Q: Gov. Gavin Newsom has legalized jaywalking in many cases. In light of the change in this law, Carl Taylor asked, what happens to a driver who hits someone that ran out across the street? “Are we liable for their injuries?” he asked.
A: A new law taking effect Jan. 1 decriminalizes jaywalking in California, as long as there’s no danger of colliding with a vehicle. On Sept. 30, Newsom signed a bill allowing Californians to legally cross the street outside of designated intersections and crosswalks without being ticketed for jaywalking unless a reasonably careful person realizes there’s an immediate danger of colliding with a moving vehicle. So, if you can safely cross in the middle of the road and no vehicles are coming that could hit you, jaywalking is legal as of New Year’s Day.
Greg Matthews, a detective with the Riverside Police Department Traffic Unit, said this new law doesn’t change the responsibility of drivers and pedestrians in the roadway. Vehicle Code section 21954(a) states that, “Every pedestrian… shall yield the right-of-way to all vehicles upon a roadway so near as to constitute an immediate hazard.” In other words, Matthews said, “The law recognizes that a driver can’t stop a 5,000 pound vehicle if a pedestrian suddenly steps out in front of them when they’re only a short distance away – the laws of California acknowledge the laws of physics.” On the other hand, 21954(b) states the code, “Shall not relieve the driver of a vehicle from the duty to exercise due care of the safety of any pedestrian upon a roadway.”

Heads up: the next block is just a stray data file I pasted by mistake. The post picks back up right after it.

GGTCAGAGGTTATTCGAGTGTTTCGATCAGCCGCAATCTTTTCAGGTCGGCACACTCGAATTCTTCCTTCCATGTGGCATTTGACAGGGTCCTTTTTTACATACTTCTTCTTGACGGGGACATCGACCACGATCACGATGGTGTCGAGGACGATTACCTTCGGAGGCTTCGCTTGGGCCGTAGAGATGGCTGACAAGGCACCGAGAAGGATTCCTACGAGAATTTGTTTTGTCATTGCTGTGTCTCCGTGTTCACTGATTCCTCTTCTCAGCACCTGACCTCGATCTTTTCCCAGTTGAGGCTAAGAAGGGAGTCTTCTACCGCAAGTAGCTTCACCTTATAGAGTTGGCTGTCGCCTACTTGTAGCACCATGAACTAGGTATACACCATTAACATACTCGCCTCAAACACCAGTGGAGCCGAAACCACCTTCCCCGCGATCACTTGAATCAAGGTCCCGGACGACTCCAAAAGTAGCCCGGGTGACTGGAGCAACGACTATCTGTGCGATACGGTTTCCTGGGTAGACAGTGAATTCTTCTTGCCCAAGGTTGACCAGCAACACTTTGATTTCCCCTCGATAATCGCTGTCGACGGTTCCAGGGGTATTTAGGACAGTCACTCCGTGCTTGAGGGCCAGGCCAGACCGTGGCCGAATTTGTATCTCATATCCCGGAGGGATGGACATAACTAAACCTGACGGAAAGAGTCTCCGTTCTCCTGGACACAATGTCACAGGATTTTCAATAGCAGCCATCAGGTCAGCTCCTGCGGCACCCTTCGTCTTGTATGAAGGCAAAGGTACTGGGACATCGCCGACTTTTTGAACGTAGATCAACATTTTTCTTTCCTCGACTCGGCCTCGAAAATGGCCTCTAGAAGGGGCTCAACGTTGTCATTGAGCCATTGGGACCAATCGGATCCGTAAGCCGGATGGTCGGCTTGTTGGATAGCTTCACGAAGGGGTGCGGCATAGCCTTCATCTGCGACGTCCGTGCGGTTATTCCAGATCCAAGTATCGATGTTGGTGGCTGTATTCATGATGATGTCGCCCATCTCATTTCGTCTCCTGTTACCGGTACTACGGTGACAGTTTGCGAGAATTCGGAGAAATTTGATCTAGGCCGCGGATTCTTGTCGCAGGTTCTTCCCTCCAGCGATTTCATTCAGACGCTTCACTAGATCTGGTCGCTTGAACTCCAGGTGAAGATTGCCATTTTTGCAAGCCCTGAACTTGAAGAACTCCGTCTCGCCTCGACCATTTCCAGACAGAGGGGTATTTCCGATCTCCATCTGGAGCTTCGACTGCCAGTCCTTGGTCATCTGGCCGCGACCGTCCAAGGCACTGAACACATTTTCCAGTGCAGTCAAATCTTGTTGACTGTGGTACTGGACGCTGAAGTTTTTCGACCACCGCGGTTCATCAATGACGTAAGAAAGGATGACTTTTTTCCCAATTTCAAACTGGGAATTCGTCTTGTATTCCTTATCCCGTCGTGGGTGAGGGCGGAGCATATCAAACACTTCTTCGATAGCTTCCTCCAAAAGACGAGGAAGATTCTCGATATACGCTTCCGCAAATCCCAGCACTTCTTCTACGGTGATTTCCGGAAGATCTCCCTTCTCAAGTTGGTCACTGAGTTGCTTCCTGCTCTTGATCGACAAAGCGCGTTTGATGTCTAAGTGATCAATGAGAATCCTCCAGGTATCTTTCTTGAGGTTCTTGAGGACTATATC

Matthews said drivers have a responsibility to avoid colliding with all pedestrians regardless of where they choose to cross, just as pedestrians have the responsibility to not place themselves in danger.
Unfortunately, drivers generally expect pedestrians to cross at intersections and are not always “on alert” for pedestrians crossing midblock.
“This new law has placed more responsibility on the pedestrian to make sure, when crossing midblock, that there are no vehicles so close that they cannot reasonably be expected to stop. It will be interesting to see over the next few years if this new law results in more pedestrian-related collisions,” Matthews said.
Q: Diane Goyal of Temecula said she currently has a Real ID driver’s license and would like to renew it. She asked if she has to do anything special to renew the Real ID.
A: We asked the Department of Motor Vehicles about this and the answer is no, there’s nothing extra that needs to be done. Drivers who already have their Real ID just need to go and renew their Real ID license as usual. “All forms are verified when the initial REAL ID is obtained,” said DMV spokesman Chris Orrock.
By the way, ICYMI: the deadline to get your Real ID was recently extended from May 3, 2023, to May 7, 2025. That’s when the U.S. Department of Homeland Security will require a valid passport or other form of federally approved identification, like a REAL ID driver’s license, military ID card or ID card, to board domestic flights and enter secure federal facilities like federal courthouses and military bases. Officials said they extended the deadline for another two years due to backlogs in state agencies that issue driver’s licenses because of the coronavirus pandemic.
Comments are closed.